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A Summer of Contemporary Art

After negotiating our way through the narrow Catalan streets with little more than a depleted paper map, brought two days before at a road side kiosk, we were finally confronted by a modernist masterpiece. Set in a large, minimalist square, a collection of white pillars and vast walls towered above us. Only the plastered exhibition posters signalled that we had finally reached our destination: Barcelona’s museum of contemporary art (MACBA).

With no permanent collection and little idea of what we were about to face, we walked into the gallery completely open-minded. A row of assistants greeted us along with space. So much space. White cube galleries are famed for their understated display approaches but never had I been anywhere so vast. After succeeding with the language barrier (Yes, I’m your typical ignorant Brit abroad), we learnt that only two temporary exhibitions were housed in the gallery, enraging my travel companions slightly as we had just exchanged eight euros each for an exhilarating, cultural experience. With a mix of confusion, anguish and hope we entered the first presentation: Andrea Fraser’s: L’5% C’est Moi.

Known globally for her controversial performance pieces which challenge and critique the art world, L’5% C’est Moi, Fraser’s first solo exhibition in Spain, echoes these themes, bringing together pieces from across her career. We were confronted by comedic sketches, overwhelming sculptures and row upon row of documentation. This complete mismatch of medias and subject matter encouraged questions: what is art? Why is it made? How should we view it? But of course, this was Fraser’s point exactly. Institutional critic is at the heart of her work. Although my friends felt as if they had been slightly ripped off, standing in a room looking at photocopied sheets and watching recordings of Fraser talking to herself, her work seemed to do what the art world usually shies away from. Emphasises flaws rather than perfection. Therefore it provokes thought and emotion unlike any I have ever witnessed or experienced before.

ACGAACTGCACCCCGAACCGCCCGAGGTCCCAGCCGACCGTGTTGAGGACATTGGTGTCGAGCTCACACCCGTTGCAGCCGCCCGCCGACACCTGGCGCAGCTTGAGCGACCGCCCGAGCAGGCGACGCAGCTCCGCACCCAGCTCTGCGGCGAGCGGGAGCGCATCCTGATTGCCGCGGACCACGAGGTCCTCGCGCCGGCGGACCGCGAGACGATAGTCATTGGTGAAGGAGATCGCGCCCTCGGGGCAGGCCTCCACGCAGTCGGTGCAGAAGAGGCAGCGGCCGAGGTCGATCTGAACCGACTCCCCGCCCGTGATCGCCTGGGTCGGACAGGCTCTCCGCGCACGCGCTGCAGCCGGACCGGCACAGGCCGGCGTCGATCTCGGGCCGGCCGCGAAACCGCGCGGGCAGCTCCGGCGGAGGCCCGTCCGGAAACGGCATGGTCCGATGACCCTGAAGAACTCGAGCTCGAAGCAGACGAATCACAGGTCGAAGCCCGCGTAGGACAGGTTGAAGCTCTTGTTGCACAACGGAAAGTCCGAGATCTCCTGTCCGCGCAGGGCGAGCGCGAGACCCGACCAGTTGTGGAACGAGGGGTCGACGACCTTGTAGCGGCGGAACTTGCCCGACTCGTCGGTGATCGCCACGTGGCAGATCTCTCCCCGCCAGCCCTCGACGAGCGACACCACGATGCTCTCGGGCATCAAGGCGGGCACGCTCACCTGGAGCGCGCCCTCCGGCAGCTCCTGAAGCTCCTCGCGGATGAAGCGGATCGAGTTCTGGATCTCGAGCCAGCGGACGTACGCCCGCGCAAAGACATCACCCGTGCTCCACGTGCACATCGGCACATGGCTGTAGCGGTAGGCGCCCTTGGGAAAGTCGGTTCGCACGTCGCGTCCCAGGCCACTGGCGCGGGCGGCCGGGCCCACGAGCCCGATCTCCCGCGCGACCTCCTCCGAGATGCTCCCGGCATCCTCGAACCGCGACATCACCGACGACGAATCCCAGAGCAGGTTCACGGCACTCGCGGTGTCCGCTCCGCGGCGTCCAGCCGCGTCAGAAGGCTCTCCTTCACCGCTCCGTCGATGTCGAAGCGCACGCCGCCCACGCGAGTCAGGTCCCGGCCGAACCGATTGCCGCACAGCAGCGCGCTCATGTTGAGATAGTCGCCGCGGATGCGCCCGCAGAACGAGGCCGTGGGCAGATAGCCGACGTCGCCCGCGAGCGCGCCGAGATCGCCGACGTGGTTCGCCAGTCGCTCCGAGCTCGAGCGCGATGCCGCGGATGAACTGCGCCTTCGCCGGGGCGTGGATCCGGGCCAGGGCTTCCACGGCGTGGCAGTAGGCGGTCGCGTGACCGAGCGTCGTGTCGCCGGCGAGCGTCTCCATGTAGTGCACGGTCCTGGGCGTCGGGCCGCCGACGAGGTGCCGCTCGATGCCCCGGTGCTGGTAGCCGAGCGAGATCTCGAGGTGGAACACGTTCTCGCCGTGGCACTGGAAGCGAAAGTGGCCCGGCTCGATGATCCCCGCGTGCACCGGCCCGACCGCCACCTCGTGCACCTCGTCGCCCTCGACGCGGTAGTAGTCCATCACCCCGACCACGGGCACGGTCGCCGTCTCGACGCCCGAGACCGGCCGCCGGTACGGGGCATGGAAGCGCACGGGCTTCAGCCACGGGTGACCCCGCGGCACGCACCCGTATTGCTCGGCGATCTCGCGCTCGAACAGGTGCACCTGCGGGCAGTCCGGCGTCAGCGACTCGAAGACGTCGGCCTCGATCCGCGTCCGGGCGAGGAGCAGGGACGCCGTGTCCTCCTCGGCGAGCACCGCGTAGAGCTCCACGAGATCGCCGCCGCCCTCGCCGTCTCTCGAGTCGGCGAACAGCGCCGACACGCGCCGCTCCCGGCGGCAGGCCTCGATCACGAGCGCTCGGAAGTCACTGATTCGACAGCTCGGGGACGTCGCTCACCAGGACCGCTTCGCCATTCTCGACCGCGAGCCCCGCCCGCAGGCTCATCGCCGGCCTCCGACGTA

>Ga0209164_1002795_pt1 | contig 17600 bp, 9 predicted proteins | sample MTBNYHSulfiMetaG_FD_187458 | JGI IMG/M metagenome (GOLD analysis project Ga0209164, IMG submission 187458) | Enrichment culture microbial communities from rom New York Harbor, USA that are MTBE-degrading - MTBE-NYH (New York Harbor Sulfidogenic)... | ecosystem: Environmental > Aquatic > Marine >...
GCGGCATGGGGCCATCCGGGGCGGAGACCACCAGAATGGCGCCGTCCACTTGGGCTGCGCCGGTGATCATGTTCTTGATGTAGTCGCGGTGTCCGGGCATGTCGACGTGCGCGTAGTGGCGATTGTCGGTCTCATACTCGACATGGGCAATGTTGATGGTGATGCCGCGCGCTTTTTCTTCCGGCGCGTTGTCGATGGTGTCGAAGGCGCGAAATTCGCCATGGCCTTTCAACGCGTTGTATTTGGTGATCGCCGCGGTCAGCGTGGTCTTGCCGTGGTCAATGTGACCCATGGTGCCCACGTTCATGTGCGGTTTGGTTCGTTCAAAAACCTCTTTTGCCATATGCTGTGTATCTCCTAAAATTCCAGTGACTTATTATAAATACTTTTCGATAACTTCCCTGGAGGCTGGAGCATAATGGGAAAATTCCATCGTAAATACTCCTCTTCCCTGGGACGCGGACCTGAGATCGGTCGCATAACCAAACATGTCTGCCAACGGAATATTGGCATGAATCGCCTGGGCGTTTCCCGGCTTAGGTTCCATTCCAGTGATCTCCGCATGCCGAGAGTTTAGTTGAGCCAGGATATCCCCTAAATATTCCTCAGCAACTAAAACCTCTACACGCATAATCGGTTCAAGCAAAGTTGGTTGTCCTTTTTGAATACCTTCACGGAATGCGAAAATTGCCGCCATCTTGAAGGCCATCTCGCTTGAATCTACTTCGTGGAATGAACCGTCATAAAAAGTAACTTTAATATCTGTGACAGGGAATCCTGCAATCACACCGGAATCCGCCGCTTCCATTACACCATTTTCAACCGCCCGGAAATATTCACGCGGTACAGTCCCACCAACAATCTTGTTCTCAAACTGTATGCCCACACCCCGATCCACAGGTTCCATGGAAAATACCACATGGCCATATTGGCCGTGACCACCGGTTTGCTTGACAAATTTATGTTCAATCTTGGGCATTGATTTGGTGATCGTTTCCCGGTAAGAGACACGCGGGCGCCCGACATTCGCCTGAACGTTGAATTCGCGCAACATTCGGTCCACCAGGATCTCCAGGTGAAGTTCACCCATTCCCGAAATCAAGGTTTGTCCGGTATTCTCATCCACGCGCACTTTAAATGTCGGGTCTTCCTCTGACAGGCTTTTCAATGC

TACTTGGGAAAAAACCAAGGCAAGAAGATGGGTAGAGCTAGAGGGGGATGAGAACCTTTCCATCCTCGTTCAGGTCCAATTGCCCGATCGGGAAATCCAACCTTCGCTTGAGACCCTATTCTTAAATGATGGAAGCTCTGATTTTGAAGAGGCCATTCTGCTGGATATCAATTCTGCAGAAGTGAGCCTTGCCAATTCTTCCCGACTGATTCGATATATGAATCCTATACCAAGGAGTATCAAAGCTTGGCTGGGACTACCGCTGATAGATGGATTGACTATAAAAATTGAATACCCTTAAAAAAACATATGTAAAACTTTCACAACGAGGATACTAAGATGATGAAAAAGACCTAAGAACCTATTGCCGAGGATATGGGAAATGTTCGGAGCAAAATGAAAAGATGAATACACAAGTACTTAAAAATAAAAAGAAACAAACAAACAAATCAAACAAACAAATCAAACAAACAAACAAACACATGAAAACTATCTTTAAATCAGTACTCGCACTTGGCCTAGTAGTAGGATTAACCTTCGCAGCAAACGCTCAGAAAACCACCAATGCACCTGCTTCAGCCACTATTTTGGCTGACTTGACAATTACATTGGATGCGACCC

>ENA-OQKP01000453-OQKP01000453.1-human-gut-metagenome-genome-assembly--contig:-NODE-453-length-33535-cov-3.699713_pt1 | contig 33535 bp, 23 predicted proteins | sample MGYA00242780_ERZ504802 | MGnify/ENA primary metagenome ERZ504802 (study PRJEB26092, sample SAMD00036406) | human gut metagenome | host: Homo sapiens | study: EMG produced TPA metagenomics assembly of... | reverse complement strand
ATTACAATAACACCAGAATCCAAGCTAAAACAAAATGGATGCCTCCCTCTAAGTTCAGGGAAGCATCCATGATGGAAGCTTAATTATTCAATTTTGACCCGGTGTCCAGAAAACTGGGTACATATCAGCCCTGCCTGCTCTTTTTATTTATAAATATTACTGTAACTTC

After climbing two flights of spiralling stairs we finally found the second exhibition named Punk. It’s traces in contemporary art. The exhibition itself was varied, with emphasis placed on music, rebellion and violence. A kind of punk history lesson was available from the first section and the second focused on ‘actual art’…whatever that may be. Thought as a typically British youth movement predominant in the seventies, I was very surprised to learn the impact it had around the world, and continues to today. The experience was quite unsettling as themes of terrorism, sexuality and censorship were at the forefront. Artists such as Basquiat, who worked in a sketchy, neo-expressionist style, were placed alongside Christopher Draeger, who’s work comments on and recreates the harsh realities of the ongoing Israel Palestine conflict. The exhibition sparked further questions: to what extent is punk, as a movement and way of life, still relevant and present in the modern world? Although a concrete answer is somewhat unreachable and varying, the presentation offers the tools to develop an informed decision.
Contemporary art galleries aim to shock and excite, and the MACBA certainly fulfils both aims with their current exhibitions.

Fraser’s collection can be viewed up until the 4th September 2016 and Punk. It’s traces in contemporary art is displayed until 25th September 2016. For more information visit

Words by Saffron Ward

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